Artem Burdanov, a postdoctoral researcher at MIT added: "We rapidly realised that we were probably looking at two eclipsing brown dwarfs, one passing in front of the other, a configuration which is much rarer than planetary systems."

The researchers were able to confirm their hypothesis using two more powerful telescopes, the 10m Keck Telescope in Hawaii, and the 8m Very Large Telescope in Chile. The VLT is based at the same site as the SPECULOOS telescopes used to make the observations. Keck and VLT have sensitive spectrometers that can be used to measure the velocities of celestial objects. In the case of 2M1510, the astronomers detected the velocities of both brown dwarfs as they orbit one another.

"From the very first spectrum we obtained, we could tell we had an exciting binary discovery," says Adam Burgasser, professor of Physics at the University of California, San Diego, who led the spectroscopic analysis. "It was thrilling to see the absorption lines move back and forth in perfect synchronicity, and this allowed us to measure the mass of the binary."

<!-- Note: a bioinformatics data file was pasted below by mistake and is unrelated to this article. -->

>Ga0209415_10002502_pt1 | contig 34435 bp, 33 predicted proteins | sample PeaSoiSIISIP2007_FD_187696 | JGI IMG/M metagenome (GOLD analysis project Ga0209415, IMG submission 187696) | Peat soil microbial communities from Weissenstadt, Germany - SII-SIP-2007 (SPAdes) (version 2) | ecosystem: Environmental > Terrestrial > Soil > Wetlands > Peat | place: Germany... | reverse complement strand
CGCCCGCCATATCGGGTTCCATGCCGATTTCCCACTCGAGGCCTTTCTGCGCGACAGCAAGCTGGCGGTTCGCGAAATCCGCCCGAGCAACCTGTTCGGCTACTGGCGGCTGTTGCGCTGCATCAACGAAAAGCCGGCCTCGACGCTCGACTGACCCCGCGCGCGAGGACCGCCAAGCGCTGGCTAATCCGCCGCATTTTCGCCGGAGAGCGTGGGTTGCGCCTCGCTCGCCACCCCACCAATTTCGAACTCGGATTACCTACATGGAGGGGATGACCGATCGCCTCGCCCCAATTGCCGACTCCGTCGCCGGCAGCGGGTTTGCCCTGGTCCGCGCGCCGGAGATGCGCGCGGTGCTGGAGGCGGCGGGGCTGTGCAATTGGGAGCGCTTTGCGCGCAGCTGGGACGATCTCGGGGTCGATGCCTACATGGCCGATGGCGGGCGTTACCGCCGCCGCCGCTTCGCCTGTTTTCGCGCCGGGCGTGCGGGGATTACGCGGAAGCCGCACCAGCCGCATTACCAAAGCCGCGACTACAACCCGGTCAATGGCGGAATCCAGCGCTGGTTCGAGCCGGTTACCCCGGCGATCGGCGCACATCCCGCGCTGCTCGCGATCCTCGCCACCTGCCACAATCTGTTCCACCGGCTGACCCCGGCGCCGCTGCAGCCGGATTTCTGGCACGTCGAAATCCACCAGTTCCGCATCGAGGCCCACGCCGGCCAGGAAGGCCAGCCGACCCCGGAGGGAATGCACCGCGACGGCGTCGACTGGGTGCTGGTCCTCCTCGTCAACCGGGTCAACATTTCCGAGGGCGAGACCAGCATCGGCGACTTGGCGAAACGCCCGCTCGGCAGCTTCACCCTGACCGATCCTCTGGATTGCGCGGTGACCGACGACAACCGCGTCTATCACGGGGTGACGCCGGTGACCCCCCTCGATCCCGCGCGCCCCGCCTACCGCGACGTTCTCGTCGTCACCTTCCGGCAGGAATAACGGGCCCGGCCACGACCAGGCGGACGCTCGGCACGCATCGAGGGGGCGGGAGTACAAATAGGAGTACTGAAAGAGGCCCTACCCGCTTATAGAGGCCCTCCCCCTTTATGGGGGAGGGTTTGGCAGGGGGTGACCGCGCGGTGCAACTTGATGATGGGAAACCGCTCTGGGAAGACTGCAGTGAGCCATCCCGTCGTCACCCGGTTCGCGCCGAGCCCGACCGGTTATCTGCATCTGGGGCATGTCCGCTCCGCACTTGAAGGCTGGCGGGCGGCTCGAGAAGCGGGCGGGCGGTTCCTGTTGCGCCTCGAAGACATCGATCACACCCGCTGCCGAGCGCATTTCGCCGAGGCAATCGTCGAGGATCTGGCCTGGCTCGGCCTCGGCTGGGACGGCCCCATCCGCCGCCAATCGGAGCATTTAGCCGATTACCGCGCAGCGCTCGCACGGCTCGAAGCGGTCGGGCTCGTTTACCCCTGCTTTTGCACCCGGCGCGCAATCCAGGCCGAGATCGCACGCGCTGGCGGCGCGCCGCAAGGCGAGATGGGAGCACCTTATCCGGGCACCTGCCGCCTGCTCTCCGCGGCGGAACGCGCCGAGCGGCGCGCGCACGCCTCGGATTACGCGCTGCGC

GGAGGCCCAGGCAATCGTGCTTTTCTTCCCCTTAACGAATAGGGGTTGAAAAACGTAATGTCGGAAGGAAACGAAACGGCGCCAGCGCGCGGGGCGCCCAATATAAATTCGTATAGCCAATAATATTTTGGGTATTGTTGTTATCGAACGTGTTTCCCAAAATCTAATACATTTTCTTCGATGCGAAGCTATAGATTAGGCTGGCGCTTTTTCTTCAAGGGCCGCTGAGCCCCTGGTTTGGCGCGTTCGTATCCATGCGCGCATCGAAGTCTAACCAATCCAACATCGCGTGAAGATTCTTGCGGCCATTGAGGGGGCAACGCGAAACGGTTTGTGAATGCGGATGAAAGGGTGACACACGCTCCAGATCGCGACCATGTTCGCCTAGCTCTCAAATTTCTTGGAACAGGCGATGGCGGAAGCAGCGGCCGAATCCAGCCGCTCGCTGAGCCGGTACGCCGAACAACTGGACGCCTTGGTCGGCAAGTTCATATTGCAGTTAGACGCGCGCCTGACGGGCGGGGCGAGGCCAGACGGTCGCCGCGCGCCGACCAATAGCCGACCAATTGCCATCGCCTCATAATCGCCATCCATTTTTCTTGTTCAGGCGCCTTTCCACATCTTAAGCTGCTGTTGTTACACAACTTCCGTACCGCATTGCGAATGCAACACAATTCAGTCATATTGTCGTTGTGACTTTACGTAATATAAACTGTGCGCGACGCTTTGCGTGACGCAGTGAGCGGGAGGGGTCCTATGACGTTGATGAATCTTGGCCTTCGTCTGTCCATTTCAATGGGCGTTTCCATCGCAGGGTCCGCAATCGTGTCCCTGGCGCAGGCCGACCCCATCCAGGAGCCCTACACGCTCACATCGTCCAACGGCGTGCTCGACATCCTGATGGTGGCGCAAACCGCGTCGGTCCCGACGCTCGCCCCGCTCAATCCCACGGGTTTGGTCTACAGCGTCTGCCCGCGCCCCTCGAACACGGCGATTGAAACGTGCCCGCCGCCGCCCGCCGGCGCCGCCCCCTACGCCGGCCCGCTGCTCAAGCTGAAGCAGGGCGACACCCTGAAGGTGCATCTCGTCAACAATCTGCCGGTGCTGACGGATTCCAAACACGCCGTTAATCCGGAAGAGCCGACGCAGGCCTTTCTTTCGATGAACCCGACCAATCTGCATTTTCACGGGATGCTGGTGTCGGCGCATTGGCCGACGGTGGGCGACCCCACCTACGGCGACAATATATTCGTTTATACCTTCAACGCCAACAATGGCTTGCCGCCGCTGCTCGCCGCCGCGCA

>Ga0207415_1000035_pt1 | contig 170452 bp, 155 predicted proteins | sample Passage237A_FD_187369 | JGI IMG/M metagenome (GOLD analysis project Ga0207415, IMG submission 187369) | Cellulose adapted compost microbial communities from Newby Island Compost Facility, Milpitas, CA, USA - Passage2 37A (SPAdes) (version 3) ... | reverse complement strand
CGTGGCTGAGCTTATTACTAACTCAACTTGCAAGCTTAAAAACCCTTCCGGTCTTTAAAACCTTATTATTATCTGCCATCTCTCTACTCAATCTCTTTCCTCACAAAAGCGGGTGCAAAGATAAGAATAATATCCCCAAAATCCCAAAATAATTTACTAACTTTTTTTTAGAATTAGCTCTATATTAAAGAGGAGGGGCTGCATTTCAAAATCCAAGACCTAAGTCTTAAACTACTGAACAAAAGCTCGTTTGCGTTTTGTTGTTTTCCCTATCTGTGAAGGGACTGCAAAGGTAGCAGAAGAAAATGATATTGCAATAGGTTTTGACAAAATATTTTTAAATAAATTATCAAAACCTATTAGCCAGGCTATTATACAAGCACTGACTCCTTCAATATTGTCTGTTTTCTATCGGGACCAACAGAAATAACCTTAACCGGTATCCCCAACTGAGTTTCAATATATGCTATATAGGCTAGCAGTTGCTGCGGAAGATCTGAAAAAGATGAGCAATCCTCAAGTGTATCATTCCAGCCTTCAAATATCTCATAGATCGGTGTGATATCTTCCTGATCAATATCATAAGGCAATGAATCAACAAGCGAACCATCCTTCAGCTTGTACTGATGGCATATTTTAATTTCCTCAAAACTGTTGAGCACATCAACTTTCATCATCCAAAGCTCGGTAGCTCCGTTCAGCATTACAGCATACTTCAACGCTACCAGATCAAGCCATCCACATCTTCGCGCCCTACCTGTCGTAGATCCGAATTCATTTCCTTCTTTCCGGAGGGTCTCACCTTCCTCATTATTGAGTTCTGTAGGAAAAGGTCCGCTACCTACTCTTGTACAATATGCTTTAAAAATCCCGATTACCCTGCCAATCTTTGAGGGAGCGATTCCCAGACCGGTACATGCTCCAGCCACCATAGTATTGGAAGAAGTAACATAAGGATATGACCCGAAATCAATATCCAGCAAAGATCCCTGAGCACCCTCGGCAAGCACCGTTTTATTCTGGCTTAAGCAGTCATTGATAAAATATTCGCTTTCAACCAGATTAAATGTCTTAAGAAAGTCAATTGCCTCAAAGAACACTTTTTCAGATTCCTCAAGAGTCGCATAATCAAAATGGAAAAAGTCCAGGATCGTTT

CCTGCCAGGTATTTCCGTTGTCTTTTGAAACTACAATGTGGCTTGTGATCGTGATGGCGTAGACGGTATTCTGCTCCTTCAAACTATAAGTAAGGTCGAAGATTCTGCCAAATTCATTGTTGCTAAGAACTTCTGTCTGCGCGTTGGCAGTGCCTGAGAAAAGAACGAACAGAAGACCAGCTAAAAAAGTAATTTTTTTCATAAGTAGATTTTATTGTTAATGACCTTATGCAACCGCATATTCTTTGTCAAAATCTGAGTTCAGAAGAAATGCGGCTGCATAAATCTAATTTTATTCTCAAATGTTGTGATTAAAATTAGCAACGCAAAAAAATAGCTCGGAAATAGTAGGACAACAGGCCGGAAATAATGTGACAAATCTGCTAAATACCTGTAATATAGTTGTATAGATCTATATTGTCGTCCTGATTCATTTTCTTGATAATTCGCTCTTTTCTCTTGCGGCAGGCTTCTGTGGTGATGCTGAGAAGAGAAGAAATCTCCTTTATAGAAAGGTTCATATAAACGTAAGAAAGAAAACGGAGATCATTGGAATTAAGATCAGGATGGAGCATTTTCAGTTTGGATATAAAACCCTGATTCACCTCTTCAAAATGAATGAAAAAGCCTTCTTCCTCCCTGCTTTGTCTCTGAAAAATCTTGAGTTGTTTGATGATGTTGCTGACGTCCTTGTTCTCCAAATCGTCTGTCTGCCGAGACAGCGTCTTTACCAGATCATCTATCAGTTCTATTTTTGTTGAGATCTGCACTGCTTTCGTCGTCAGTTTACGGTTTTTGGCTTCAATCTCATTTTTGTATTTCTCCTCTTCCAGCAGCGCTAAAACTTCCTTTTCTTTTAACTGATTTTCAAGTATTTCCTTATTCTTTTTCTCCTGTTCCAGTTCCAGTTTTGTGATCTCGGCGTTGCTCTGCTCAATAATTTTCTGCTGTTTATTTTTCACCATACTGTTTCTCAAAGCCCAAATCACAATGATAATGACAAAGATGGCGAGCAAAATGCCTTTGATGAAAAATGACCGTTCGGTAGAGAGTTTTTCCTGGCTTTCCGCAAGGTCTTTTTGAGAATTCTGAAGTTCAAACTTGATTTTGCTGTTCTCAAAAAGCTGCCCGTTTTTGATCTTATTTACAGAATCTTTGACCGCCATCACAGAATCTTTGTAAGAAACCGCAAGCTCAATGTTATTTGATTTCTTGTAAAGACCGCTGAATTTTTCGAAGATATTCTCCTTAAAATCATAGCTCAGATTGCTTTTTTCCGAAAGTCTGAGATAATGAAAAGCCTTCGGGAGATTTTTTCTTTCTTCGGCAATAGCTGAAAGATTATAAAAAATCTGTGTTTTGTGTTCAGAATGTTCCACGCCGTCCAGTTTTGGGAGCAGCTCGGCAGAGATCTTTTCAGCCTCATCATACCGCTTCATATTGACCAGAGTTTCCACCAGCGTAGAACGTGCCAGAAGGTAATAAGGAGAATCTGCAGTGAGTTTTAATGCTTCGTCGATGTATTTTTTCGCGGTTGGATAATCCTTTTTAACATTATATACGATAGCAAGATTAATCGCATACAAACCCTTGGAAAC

The detection of eclipsing brown dwarfs is extremely rare - only one other such system has been identified to date. These systems provide astronomers the opportunity to measure the brown dwarfs' radii and masses directly, which are fundamental quantities for theoretical models. 2M1510 is also special in that it is among the very few brown dwarfs that has a known age, due to its membership in a nearby cluster of young stars called the Argus moving group.

"Collecting a combination of mass, radius and age is really rare for a star, let alone a brown dwarf," said Dr Amaury Triaud, from the School of Physics and Astronomy of the University of Birmingham, who was the lead author of the study. "Usually one or more of these measurements is missing. By drawing all these elements together, we were able to verify theoretical models for how brown dwarfs cool, models which are over 30 years old. We found the models match remarkably well with the observations, a testament to human ingenuity."

Research Report: "An Eclipsing Substellar Binary in a Young Triple System discovered by SPECULOOS"

Related Links
Trappist One
Lands Beyond Beyond - extra solar planets - news and science
Life Beyond Earth

Thanks for being there;
We need your help. The SpaceDaily news network continues to grow but revenues have never been harder to maintain.